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Removing Wood Stains

Removing Wood Stains TIPS

 

Remove Indoor Wood Stains

You may want to return stained wood that's indoors to the wood's natural color. It could be too dark for your tastes.

You start the process using a chemical paint and stain remover. It usually can lift about fifty percent of the stain.

This is a great paint stripper to try first to remove oil wood stain from natural wood. It's pretty much non-toxic. Always TEST it on an out-of-the-way area of the wood to see how it does. CLCK THE IMAGE NOW TO ORDER SOME.

To remove all oil stain from a piece of stained woodwork, you usually have to sand it. Oil stains penetrate into the grain of the wood and some of it just can't be pulled out by a chemical stripper.

CLICK HERE to get FREE & FAST BIDS from local painters who can chemically strip your wood.

Mildew & Algae

Mildew is a fungus that grows on the surface of wood or wood finishes. It does not hurt the structure of wood, however, its grey and sometimes black appearance is unsightly. High humidity levels promote the growth of mildew.

Stain Solver is MADE in the USA with USA ingredients that are food-grade quality. CLICK THE IMAGE to order some NOW.

To test for mildew, simply put a drop of oxygen bleach solution on a suspected spot. Do this in an out of the way location. If it is mildew, the oxygen bleach will begin to create micro bubbles and usually the mildew will disappear in a matter of minutes.

I happen to prefer Stain Solver certified organic oxygen bleach. It's Made in the USA with USA ingredients. You just mix the pure powder with hot tap water, stir a minute or two and you're ready to use it.

Stain Solver has no odor like chlorine bleach. It's non-toxic. Chlorine bleach is highly toxic and will kill all surrounding vegetation, even trees if you expose them long enough to chlorine bleach.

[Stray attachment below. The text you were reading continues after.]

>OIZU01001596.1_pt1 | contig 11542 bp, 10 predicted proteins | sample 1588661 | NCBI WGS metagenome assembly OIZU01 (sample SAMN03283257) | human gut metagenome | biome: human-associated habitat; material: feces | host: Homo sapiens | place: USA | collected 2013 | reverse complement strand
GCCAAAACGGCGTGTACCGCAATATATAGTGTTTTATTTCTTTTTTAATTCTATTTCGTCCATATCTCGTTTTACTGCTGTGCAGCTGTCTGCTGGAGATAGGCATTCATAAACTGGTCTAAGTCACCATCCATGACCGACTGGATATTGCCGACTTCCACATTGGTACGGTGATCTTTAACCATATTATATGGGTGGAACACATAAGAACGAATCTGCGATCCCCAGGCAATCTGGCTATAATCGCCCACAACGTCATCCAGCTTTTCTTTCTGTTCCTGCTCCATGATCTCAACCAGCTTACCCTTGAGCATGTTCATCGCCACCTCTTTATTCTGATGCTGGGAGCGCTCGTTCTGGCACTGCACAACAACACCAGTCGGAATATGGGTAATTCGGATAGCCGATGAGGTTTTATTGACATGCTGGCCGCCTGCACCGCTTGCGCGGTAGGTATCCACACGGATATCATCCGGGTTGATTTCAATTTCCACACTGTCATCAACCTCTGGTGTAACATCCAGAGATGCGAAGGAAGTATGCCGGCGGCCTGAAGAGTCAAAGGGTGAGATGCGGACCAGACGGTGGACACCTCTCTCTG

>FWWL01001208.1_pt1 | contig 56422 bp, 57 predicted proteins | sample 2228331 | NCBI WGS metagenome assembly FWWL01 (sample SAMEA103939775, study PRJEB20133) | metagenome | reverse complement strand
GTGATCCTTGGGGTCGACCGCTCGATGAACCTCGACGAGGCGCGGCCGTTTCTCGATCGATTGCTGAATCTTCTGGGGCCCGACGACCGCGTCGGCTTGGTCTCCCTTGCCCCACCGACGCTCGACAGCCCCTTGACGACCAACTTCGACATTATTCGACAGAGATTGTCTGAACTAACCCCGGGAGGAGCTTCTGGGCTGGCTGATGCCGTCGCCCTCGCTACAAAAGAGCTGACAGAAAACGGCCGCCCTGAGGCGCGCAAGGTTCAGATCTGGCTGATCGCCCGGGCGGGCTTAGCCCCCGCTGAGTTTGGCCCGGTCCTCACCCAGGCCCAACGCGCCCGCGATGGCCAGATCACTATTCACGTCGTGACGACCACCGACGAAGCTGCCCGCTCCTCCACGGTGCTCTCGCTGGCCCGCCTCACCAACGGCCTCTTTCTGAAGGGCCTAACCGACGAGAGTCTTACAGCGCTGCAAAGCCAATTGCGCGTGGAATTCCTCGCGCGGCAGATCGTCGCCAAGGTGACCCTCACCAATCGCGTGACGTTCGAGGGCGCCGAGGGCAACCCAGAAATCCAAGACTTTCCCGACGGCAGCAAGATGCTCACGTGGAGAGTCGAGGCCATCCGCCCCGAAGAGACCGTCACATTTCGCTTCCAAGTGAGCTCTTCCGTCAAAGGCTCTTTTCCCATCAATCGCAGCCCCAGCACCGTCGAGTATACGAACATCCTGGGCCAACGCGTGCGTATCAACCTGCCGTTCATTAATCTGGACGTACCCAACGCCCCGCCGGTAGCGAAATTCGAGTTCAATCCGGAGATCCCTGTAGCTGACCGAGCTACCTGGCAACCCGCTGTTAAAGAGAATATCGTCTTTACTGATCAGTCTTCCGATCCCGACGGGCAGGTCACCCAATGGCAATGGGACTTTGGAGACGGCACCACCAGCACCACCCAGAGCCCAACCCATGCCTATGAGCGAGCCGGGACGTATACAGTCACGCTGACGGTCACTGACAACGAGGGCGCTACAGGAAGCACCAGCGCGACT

Stain Solver will not remove the natural color of the wood, nor will it damage the lignin that binds the wood fibers together. It's the safest bleach you can use on outdoor wood.

To remove the rest of the mildew, scrub the area with detergent mixed with the oxygen bleach.

IMPORTANT TIP: NEVER mix bleach with ammonia or detergents or soaps that contain ammonia. The combination of bleach and ammonia produces toxic gases which can be FATAL, especially in unventilated areas! After cleaning, rinse the washed area with a solution of bleach and water to kill any remaining mildew spores.

Watch the video below to show you how easy it is to remove stains from outdoor wood using Stain Solver oxygen bleach. Yes, the open of the video is a little corny, but the local ABC-TV affiliate always wanted me to have some fun with my segments that appeared on local TV in Cincinnati, OH.

Extractive Stains on Redwood, Cedar or Other Wood

If you are a victim of extractive stains, they can be removed. All you need to do is to mix a solution of Stain Solver oxygen bleach. Mix one cup of Stain Solver powder to one gallon of hot tap water.

Use this solution to wash the stained area. Rinse well.

Then, find a plastic bucket or pail. Now, mix four ounces of oxalic acid crystals with one gallon of warm water.

This is a bag of oxalic acid magic crystals. It's great for removing extractive chemical stains, especially on redwood. CLICK THE IMAGE NOW TO ORDER IT.

Note, do NOT use a metal bucket for this solution! The oxalic acid will react with the metal and cause massive problems!!!

Wash the stained area with this solution and simply let it dry. Do not rinse it off until the solution is dry. Any remaining stains should come off when you rinse off the dried oxalic acid. Be sure to use goggles and gloves when using oxalic acid. It can hurt your skin and eyes. It can also hurt plants, so spread some plastic over them.

CLICK HERE to get FREE & FAST BIDS from local deck cleaning companies.

Cement & Mortar

The lime which is a part of virtually every concrete and mortar mix can cause stains on redwood which cannot be removed. Redwood which is splattered with these compounds develops black stains which are impossible to remove. Take whatever precautionary measures necessary to prevent splatter.

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